A Modern Bildungsroman, and a Great Read

Spooner  

Do you recall the kind of book you lost yourself in as a kid? The one you'd stay up all night reading? Welcome to the grown up version of that book.

To say I love Spooner, the book and character, is such an understatement. I'm struggling to recall a character I've loved so much. The early works of John Irving – Garp in particular – are comparable, but still Spooner stands alone.

Is he like Huck Finn? In some ways. That comparison (made by another reviewer) is astute. But unlike Huck, Spooner not only gets into trouble, trouble sticks to him like glue without his having knowingly done a thing. And he sits by and watches, while the world falls down around him, seemingly unmoved. It's as though he's watching someone else's life go by, and he's only mildly concerned. Who couldn't love him?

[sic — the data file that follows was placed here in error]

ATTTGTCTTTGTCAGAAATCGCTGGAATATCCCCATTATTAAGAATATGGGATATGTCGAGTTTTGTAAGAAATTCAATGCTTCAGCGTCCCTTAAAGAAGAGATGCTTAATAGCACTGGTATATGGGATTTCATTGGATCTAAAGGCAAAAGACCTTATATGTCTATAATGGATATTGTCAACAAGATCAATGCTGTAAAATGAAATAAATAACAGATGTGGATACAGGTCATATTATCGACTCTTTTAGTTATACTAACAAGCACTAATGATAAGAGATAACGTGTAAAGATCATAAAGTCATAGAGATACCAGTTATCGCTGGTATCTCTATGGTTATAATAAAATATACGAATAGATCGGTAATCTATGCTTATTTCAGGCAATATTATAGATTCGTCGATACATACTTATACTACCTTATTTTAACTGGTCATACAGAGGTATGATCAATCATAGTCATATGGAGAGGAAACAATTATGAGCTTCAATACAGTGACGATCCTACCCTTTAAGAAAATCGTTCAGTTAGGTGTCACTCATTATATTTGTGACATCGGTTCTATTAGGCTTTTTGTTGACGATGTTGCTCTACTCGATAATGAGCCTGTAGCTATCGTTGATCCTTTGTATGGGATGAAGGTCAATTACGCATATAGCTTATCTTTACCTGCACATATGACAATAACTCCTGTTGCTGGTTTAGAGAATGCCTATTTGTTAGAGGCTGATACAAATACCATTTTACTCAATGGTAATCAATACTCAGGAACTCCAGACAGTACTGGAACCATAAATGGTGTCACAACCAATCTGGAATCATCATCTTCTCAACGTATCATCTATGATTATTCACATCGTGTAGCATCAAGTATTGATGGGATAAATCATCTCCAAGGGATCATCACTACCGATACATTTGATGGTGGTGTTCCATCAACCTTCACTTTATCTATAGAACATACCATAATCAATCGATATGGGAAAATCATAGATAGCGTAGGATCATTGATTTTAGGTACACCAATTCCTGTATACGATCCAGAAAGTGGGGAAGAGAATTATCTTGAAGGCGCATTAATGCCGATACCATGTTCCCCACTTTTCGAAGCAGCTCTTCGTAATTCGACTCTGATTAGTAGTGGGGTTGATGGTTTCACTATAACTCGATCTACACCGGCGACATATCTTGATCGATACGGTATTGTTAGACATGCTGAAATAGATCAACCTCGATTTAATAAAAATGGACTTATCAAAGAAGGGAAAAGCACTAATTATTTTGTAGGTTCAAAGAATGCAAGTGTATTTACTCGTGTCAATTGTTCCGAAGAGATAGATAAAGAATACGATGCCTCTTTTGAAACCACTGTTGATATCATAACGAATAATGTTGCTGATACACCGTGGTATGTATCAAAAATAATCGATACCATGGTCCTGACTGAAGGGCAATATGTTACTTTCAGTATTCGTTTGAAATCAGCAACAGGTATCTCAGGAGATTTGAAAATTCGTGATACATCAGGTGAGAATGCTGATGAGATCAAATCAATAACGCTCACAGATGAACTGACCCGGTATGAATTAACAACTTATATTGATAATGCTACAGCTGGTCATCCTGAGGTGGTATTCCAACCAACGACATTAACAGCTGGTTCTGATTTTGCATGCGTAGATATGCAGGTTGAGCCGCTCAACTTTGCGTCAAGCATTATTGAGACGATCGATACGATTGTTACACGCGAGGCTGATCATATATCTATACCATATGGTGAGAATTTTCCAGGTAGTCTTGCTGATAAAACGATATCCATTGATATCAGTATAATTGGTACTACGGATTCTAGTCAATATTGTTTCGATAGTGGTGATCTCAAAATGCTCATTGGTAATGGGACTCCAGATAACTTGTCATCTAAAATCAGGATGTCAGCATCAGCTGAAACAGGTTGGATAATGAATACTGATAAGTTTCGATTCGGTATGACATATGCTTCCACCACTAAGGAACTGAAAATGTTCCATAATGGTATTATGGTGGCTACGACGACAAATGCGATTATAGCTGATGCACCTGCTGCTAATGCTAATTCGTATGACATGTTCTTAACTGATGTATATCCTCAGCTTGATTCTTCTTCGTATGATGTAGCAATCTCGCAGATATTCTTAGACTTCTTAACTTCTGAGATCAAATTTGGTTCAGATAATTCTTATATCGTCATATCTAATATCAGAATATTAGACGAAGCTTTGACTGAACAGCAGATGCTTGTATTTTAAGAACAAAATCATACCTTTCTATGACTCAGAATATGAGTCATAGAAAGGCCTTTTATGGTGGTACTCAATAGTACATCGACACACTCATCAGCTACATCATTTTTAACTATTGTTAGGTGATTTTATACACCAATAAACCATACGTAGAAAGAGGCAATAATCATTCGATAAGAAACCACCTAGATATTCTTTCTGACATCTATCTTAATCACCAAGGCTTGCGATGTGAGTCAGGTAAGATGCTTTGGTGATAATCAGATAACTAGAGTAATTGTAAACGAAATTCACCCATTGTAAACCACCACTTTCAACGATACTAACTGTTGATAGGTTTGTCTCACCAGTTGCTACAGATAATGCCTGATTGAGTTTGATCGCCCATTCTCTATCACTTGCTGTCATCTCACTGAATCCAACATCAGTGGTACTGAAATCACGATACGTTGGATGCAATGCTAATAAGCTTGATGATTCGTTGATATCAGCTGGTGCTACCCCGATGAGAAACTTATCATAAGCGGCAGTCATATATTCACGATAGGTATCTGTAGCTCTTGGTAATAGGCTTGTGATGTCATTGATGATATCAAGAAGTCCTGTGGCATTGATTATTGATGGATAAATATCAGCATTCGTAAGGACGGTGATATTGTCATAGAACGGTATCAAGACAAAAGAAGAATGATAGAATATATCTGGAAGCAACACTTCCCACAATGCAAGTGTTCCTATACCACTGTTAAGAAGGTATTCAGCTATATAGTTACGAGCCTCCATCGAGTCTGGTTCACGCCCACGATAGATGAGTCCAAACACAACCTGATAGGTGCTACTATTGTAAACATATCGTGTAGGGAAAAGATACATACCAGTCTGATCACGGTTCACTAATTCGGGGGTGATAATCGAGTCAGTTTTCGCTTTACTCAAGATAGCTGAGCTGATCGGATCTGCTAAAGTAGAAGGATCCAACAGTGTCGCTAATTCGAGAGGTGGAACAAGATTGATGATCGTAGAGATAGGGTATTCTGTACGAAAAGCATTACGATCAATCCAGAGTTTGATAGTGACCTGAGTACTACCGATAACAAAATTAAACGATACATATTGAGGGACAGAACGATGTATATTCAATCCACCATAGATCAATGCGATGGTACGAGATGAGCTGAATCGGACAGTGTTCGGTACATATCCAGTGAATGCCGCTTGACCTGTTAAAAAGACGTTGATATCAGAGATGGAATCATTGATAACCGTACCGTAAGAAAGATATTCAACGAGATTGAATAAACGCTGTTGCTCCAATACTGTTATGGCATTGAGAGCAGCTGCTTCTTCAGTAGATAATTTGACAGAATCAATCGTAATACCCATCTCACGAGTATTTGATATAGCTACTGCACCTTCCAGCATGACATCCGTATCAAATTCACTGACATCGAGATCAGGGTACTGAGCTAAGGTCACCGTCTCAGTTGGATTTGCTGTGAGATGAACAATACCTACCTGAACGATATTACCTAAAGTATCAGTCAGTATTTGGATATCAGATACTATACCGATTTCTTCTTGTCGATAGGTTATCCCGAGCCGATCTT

How any writer can create a character so seemingly naive, yet at times calculating, is astounding. Then, he also creates minor characters who are well realized. The whole mix, with pinches of drama and comedy added as needed, make this the kind of book you can sink your teeth into. You want to read it all the way through, but you don't want it to end. This is what is called a thumping good read.

It's an old fashioned great read, the kind we hope to find yet hardly do in contemporary novels. There's comedy and drama, outstanding characterization so good the plot itself hardly matters, and so much depth and heart. I would recommend this book to any reader who really loves the novel, the standard kind that exists to transport you without any attempt to be inscrutable or modern in the sense of experimentation with style. This is akin to the sorbet you read to clean your reading palate. It is, simply, wonderful.

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